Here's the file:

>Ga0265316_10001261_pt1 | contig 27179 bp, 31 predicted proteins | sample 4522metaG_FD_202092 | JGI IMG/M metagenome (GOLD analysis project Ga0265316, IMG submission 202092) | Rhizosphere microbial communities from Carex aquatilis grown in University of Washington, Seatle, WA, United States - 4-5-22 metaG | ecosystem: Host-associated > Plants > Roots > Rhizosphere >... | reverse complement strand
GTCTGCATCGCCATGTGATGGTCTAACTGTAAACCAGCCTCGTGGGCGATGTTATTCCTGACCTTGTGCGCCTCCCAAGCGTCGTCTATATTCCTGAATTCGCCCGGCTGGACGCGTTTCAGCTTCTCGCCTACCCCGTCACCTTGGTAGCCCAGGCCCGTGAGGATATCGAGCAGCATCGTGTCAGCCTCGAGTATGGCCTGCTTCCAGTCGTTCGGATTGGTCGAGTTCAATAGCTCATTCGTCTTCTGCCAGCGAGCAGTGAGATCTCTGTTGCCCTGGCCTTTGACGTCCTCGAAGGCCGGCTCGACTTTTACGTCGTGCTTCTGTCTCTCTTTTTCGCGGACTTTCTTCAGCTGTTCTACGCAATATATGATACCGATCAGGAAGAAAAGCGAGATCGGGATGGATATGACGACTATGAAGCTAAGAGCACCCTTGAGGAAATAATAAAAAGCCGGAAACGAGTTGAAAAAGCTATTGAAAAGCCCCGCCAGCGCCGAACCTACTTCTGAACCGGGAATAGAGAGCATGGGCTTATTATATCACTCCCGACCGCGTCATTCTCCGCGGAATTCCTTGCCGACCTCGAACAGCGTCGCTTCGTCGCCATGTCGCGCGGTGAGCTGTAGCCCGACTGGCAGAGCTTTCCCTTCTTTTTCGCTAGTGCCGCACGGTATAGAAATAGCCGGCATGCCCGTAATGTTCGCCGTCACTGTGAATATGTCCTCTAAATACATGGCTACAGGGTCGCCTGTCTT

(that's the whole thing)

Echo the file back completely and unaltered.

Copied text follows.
>Ga0265316_10001261_pt1 | contig 27179 bp, 31 predicted proteins | sample 4522metaG_FD_202092 | JGI IMG/M metagenome (GOLD analysis project Ga0265316, IMG submission 202092) | Rhizosphere microbial communities from Carex aquatilis grown in University of Washington, Seatle, WA, United States - 4-5-22 metaG | ecosystem: Host-associated > Plants > Roots > Rhizosphere >... | reverse complement strand
GTCTGCATCGCCATGTGATGGTCTAACTGTAAACCAGCCTCGTGGGCGATGTTATTCCTGACCTTGTGCGCCTCCCAAGCGTCGTCTATATTCCTGAATTCGCCCGGCTGGACGCGTTTCAGCTTCTCGCCTACCCCGTCACCTTGGTAGCCCAGGCCCGTGAGGATATCGAGCAGCATCGTGTCAGCCTCGAGTATGGCCTGCTTCCAGTCGTTCGGATTGGTCGAGTTCAATAGCTCATTCGTCTTCTGCCAGCGAGCAGTGAGATCTCTGTTGCCCTGGCCTTTGACGTCCTCGAAGGCCGGCTCGACTTTTACGTCGTGCTTCTGTCTCTCTTTTTCGCGGACTTTCTTCAGCTGTTCTACGCAATATATGATACCGATCAGGAAGAAAAGCGAGATCGGGATGGATATGACGACTATGAAGCTAAGAGCACCCTTGAGGAAATAATAAAAAGCCGGAAACGAGTTGAAAAAGCTATTGAAAAGCCCCGCCAGCGCCGAACCTACTTCTGAACCGGGAATAGAGAGCATGGGCTTATTATATCACTCCCGACCGCGTCATTCTCCGCGGAATTCCTTGCCGACCTCGAACAGCGTCGCTTCGTCGCCATGTCGCGCGGTGAGCTGTAGCCCGACTGGCAGAGCTTTCCCTTCTTTTTCGCTAGTGCCGCACGGTATAGAAATAGCCGGCATGCCCGTAATGTTCGCCGTCACTGTGAATATGTCCTCTAAATACATGGCTACAGGGTCGCCTGTCTT